Hey Kate,

Just found your site.

I'm an Aussie with 2 sprogs - nearly 10 & nearly 11 (that nearly is important apparently).

I think the best thing you can do for any kid is talk to them - respect their opinions but draw them out - teach them to think - when they ask why fire it back at them - why do you think x?

Look stuff up together, play with words and laugh - teach them critical literacy - to question - to understand that everything is posed from 1 persons perspective - teach them to find that perspective - WIIFM (whats in it for me) is a good tool.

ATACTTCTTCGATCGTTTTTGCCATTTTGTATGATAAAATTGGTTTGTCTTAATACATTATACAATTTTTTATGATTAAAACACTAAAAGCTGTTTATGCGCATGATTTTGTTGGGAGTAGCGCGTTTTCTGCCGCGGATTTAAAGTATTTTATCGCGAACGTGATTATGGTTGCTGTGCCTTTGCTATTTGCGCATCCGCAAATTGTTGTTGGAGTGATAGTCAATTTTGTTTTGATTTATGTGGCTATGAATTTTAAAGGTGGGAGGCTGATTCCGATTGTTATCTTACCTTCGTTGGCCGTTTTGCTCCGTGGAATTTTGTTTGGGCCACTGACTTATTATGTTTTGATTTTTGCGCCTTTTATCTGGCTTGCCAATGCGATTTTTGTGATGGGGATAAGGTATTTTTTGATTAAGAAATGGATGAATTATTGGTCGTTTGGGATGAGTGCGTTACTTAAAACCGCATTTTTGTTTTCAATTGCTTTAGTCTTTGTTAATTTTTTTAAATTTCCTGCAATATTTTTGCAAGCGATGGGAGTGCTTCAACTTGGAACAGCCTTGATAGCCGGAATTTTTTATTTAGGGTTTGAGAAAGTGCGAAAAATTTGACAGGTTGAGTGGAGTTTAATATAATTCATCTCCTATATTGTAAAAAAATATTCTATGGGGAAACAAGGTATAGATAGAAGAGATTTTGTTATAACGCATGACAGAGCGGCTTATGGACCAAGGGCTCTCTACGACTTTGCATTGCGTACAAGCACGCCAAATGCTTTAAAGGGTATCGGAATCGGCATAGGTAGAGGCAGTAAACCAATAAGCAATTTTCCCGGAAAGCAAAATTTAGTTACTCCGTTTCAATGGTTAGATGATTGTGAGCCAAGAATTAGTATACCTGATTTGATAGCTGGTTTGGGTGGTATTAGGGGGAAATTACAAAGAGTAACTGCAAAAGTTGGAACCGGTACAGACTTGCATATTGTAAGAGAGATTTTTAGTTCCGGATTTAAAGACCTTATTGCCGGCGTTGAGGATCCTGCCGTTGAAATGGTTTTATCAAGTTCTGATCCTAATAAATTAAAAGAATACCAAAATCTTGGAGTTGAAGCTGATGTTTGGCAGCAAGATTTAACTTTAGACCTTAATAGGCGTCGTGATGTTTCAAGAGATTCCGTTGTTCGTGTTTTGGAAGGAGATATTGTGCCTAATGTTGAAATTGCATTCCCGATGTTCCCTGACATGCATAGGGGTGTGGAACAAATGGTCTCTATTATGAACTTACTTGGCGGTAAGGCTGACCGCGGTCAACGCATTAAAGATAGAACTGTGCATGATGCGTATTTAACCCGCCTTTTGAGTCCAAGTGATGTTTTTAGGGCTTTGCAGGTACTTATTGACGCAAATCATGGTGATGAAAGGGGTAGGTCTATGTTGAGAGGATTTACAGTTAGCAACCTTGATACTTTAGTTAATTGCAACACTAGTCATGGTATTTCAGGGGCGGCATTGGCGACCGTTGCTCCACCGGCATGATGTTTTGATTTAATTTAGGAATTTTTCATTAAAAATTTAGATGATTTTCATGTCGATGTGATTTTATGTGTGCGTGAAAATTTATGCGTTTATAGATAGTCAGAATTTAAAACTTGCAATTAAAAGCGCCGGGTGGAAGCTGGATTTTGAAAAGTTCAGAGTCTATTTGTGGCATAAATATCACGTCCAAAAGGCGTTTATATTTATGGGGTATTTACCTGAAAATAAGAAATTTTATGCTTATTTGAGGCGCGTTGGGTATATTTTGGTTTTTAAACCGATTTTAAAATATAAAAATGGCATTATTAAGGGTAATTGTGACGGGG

have fun with cognitive dissonance, and higher order thinking skills eg: what are all the bad things about an umbrella and how would you fix them? What would be the down side of living in an entirely environmentally free world?

Talking & doing and recognising that every person has a job - and the kids job is to learn how to be the best person they can be - one day at a time.

I have fun - I love my kids, but I like them too (most of the time) and other kids seem to like me too - but I'm straight with them - I never lie and I try to avoid putting off answers 'until they're a bit older' - although sometimes I have to :-)

Enjoying your blog - hope that gives you another perspective.

Saturday, June 03, 2006 7:16:00 PM